When he was first appointed to head up the IT team at the Australian Property Institute (API) some 18-months ago, CIO Joel Leslie, found an organisation struggling with its current customer relationship management (CRM) system.
The API represents about 10,000 property professionals throughout Australia, including the likes of residential and commercial valuers, property advisers and analysts, property fund and asset managers, property facility managers, property lawyers, and property researchers and academics.
The organisation has offices in each capital city around the country, which house a staff of about 35, plus “a stack” of home users.
Upon his arrival at the API, Leslie identified an environment in dire need of a shake-up and promptly wrote a new “holistic” strategy that was similar to what he had implemented previously as head of IT at real estate firm Raine and Horne.
“I used the same type of philosophy at API and it’s been working really well since,” he said. “We had to compress the infrastructure of the internet as it was quite flaky around the country so by moving resources around we found that investing in good internet connection reduced the costs.”
“When I started at the API they were at the tail-end of implementing an ERP [enterprise resource planning] type CRM system nationally and it wasn’t really on any infrastructure,” Leslie said.
“The system was from a local provider and they’ve had inherent problems dealing with the company, let alone the solution so it was a big stumbling block… a million dollars for an ERP solution for 30 people sounds a bit much.”
“It was on a mail server pipeline and when a whole bunch of emails were sent out the connection died off,” he said. “It was a traditional data centre and I think at the time they implemented the product they also had to go and buy more hardware because it just wasn’t functioning.”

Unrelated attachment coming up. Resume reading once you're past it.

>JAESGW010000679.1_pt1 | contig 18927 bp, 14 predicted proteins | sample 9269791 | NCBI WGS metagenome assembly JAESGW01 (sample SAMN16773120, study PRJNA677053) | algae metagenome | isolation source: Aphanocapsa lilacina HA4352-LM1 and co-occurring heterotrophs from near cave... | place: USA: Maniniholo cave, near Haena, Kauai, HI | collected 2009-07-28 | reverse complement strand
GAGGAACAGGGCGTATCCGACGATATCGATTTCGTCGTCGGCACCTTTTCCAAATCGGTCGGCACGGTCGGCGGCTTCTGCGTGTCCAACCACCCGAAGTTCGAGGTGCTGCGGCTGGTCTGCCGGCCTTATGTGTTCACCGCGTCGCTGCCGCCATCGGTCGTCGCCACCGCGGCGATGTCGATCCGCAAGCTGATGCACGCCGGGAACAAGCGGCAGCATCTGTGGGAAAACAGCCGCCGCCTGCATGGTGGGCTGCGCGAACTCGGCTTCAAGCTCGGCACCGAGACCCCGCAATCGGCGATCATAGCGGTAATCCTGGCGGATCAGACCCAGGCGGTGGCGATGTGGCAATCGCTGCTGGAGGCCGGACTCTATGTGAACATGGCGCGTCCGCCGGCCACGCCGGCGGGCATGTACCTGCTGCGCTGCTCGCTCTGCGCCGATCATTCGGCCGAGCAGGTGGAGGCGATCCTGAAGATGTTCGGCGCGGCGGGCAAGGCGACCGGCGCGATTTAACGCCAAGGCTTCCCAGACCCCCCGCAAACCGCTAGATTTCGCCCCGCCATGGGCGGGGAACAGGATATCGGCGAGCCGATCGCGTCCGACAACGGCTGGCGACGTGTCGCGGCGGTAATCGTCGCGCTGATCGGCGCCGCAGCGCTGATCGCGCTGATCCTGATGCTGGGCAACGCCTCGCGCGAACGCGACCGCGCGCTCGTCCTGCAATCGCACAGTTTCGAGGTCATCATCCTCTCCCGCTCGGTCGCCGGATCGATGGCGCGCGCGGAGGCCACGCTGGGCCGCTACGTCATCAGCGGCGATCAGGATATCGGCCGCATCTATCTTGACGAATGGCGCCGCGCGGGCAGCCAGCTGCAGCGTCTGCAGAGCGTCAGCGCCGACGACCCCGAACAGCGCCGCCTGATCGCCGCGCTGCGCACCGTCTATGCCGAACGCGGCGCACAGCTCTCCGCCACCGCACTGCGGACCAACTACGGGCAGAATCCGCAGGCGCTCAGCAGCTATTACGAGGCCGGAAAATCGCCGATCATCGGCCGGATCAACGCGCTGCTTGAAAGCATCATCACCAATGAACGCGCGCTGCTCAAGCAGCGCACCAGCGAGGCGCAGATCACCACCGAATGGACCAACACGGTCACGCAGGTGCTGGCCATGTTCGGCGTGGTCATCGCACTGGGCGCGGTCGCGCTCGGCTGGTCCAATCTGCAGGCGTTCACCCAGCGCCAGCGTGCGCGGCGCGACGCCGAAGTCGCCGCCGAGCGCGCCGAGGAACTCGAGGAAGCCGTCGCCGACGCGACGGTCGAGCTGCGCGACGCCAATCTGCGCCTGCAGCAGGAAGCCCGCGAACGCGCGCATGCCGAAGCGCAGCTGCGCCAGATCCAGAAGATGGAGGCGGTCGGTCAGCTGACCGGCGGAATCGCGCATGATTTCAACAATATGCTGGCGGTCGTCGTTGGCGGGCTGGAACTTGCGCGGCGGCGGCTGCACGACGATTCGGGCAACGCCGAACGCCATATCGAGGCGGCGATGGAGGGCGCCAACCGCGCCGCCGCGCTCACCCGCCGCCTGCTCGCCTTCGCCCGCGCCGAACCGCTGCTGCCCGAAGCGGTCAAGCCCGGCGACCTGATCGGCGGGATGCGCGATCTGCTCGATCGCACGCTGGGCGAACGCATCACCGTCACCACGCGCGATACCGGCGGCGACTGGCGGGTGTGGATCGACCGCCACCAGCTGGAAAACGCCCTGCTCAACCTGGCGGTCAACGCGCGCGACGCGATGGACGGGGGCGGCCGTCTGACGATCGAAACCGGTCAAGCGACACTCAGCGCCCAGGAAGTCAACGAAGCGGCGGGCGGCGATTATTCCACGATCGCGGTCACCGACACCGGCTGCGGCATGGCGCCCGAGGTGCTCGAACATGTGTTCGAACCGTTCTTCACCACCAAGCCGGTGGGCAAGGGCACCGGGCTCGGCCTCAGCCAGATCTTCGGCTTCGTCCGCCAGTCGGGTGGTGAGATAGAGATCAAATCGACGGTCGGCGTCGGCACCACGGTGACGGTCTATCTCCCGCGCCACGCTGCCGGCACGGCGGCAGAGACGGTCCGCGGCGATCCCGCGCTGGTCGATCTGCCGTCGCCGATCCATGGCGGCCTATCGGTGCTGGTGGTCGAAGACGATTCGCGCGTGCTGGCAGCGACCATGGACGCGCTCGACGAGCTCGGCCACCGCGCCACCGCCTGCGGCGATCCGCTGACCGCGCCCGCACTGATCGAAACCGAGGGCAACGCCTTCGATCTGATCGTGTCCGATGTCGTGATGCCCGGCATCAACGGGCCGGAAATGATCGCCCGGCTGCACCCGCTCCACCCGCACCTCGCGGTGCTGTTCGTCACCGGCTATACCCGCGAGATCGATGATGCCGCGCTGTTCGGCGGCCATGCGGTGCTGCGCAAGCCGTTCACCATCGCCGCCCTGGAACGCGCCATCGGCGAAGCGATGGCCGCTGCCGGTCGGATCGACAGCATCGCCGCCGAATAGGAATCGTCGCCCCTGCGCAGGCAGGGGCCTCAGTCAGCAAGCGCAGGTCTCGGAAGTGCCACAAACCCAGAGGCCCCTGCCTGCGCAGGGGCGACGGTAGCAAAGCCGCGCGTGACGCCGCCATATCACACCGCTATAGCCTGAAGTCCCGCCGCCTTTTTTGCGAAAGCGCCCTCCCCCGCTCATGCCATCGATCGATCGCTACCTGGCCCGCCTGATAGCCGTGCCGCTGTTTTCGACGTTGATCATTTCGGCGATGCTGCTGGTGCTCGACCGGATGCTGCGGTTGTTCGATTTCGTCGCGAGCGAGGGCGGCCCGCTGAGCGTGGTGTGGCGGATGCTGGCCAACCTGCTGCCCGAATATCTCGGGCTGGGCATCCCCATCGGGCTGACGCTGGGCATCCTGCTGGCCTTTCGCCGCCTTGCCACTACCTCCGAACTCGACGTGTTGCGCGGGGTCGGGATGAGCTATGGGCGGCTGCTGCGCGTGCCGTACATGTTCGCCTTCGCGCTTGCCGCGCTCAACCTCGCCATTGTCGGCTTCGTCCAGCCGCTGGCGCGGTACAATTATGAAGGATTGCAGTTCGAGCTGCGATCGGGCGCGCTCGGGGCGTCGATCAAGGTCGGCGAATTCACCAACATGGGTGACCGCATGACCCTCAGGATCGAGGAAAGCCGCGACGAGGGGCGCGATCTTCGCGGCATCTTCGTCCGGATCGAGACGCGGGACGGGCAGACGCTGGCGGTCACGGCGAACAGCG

With an implementation of Amazon Web Services (AWS) at Raine and Horne under his belt, Leslie began weighing up the pros and cons of how the business could best leverage off a Cloud platform, following which he opted to carry out a similar project at the API.
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“We did look around [at other options] because it was such new technology even 18 months ago. There are a few Australian players but I wanted something reliable because my reputation was relying on this to work.”
According to Leslie, the infrastructure-as-a-service model was best suited to the business as the CRM system needed to connect to a terminal server.
“We ended up purchasing a whole bunch of instances and setting it up as a data centre and then putting our application in over the top.
“The good thing about what we’ve got is that we can adjust the amount of resources per instance as we need, so in the downtime at night when no one is using it we can scale it right back and then during the day we can fire it up, which saves a stack of money.”
The institute stores its data offshore in AWS’ Singapore data centre which resulted in some latency issues, Leslie said. The issues were primarily resolved by increasing the internet connections; however, one or two offices still aren’t up to scratch.